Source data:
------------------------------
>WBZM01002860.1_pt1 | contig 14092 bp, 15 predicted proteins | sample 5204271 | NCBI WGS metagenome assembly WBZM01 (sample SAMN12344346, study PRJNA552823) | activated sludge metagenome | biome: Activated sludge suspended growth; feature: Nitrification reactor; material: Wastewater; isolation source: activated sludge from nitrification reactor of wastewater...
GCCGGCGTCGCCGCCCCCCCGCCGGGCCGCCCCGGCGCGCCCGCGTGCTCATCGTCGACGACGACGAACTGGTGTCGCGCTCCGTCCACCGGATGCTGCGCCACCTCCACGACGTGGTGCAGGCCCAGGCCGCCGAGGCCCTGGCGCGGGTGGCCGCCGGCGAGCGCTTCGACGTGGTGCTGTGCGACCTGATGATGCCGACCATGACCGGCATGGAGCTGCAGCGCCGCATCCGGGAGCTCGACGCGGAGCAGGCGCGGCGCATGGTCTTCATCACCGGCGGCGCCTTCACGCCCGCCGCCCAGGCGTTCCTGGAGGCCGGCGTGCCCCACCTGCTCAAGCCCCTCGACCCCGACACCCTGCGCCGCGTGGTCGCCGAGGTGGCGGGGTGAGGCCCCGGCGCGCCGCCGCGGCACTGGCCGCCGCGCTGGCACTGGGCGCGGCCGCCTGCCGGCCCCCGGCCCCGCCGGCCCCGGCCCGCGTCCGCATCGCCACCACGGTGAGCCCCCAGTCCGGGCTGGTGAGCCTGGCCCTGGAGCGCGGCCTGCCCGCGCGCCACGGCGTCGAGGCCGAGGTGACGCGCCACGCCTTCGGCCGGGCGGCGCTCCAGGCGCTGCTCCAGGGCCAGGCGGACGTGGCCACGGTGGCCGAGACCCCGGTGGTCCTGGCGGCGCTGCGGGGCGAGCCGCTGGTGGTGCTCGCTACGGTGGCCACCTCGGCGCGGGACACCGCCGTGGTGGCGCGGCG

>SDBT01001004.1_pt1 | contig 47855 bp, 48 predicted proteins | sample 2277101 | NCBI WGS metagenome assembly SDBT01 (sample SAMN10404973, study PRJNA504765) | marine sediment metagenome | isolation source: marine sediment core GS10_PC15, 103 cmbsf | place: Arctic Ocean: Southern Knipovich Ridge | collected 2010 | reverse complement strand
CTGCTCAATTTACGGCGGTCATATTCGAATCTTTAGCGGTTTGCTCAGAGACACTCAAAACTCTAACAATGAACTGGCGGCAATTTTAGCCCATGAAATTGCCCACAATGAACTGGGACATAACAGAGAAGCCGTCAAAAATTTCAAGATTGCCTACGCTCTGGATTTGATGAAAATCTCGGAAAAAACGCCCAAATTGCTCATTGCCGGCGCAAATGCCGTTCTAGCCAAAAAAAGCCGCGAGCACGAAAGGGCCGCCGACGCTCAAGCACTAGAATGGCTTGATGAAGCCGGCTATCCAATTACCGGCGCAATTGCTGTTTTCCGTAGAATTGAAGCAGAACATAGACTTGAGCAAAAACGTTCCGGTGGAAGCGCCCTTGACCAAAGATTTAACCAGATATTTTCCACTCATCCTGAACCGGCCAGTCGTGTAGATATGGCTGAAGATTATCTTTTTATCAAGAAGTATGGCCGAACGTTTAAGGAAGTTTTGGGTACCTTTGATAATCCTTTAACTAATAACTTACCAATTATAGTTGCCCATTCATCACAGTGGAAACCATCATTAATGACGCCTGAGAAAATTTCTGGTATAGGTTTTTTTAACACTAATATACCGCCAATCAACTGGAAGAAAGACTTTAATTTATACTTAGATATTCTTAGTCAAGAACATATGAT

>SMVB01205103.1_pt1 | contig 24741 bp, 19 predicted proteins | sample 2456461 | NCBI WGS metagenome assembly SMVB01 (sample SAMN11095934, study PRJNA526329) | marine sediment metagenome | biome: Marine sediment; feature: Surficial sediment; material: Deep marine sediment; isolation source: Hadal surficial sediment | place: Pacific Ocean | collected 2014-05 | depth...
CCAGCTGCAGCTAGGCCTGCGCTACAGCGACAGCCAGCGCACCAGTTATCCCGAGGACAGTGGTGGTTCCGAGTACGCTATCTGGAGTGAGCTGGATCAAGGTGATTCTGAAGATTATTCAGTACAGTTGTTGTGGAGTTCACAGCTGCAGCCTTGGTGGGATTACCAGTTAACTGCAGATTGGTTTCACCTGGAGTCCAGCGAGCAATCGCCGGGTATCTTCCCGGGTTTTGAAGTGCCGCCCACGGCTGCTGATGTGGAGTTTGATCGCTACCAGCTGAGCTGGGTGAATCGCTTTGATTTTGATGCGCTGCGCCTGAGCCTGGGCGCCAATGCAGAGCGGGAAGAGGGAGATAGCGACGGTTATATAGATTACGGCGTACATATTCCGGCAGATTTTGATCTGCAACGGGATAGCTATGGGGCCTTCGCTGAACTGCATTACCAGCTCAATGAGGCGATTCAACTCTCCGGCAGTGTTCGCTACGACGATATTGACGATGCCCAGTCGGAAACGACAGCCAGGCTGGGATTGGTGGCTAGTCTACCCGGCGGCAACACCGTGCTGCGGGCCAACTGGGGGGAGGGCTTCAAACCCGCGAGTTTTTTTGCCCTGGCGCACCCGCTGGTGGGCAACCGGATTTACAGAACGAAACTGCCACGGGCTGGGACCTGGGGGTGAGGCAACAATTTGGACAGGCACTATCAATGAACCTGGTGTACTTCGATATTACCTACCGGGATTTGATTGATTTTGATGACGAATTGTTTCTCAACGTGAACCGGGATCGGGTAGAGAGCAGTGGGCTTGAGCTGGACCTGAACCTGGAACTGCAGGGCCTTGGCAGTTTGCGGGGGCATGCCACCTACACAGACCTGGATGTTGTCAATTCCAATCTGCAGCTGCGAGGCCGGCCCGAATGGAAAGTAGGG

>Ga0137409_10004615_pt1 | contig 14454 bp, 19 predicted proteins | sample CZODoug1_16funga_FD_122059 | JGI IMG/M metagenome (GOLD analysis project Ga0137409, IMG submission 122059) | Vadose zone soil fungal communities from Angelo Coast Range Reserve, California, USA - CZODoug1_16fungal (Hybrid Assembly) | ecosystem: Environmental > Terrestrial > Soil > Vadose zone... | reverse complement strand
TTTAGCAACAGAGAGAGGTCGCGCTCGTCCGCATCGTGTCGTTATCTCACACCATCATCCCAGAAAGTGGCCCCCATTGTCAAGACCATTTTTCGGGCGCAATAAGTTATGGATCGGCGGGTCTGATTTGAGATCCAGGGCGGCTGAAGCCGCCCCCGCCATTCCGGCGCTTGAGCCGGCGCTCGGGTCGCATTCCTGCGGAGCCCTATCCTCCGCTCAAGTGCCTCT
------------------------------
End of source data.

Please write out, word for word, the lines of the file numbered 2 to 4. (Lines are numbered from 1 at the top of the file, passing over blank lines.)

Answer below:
GCCGGCGTCGCCGCCCCCCCGCCGGGCCGCCCCGGCGCGCCCGCGTGCTCATCGTCGACGACGACGAACTGGTGTCGCGCTCCGTCCACCGGATGCTGCGCCACCTCCACGACGTGGTGCAGGCCCAGGCCGCCGAGGCCCTGGCGCGGGTGGCCGCCGGCGAGCGCTTCGACGTGGTGCTGTGCGACCTGATGATGCCGACCATGACCGGCATGGAGCTGCAGCGCCGCATCCGGGAGCTCGACGCGGAGCAGGCGCGGCGCATGGTCTTCATCACCGGCGGCGCCTTCACGCCCGCCGCCCAGGCGTTCCTGGAGGCCGGCGTGCCCCACCTGCTCAAGCCCCTCGACCCCGACACCCTGCGCCGCGTGGTCGCCGAGGTGGCGGGGTGAGGCCCCGGCGCGCCGCCGCGGCACTGGCCGCCGCGCTGGCACTGGGCGCGGCCGCCTGCCGGCCCCCGGCCCCGCCGGCCCCGGCCCGCGTCCGCATCGCCACCACGGTGAGCCCCCAGTCCGGGCTGGTGAGCCTGGCCCTGGAGCGCGGCCTGCCCGCGCGCCACGGCGTCGAGGCCGAGGTGACGCGCCACGCCTTCGGCCGGGCGGCGCTCCAGGCGCTGCTCCAGGGCCAGGCGGACGTGGCCACGGTGGCCGAGACCCCGGTGGTCCTGGCGGCGCTGCGGGGCGAGCCGCTGGTGGTGCTCGCTACGGTGGCCACCTCGGCGCGGGACACCGCCGTGGTGGCGCGGCG

>SDBT01001004.1_pt1 | contig 47855 bp, 48 predicted proteins | sample 2277101 | NCBI WGS metagenome assembly SDBT01 (sample SAMN10404973, study PRJNA504765) | marine sediment metagenome | isolation source: marine sediment core GS10_PC15, 103 cmbsf | place: Arctic Ocean: Southern Knipovich Ridge | collected 2010 | reverse complement strand
CTGCTCAATTTACGGCGGTCATATTCGAATCTTTAGCGGTTTGCTCAGAGACACTCAAAACTCTAACAATGAACTGGCGGCAATTTTAGCCCATGAAATTGCCCACAATGAACTGGGACATAACAGAGAAGCCGTCAAAAATTTCAAGATTGCCTACGCTCTGGATTTGATGAAAATCTCGGAAAAAACGCCCAAATTGCTCATTGCCGGCGCAAATGCCGTTCTAGCCAAAAAAAGCCGCGAGCACGAAAGGGCCGCCGACGCTCAAGCACTAGAATGGCTTGATGAAGCCGGCTATCCAATTACCGGCGCAATTGCTGTTTTCCGTAGAATTGAAGCAGAACATAGACTTGAGCAAAAACGTTCCGGTGGAAGCGCCCTTGACCAAAGATTTAACCAGATATTTTCCACTCATCCTGAACCGGCCAGTCGTGTAGATATGGCTGAAGATTATCTTTTTATCAAGAAGTATGGCCGAACGTTTAAGGAAGTTTTGGGTACCTTTGATAATCCTTTAACTAATAACTTACCAATTATAGTTGCCCATTCATCACAGTGGAAACCATCATTAATGACGCCTGAGAAAATTTCTGGTATAGGTTTTTTTAACACTAATATACCGCCAATCAACTGGAAGAAAGACTTTAATTTATACTTAGATATTCTTAGTCAAGAACATATGAT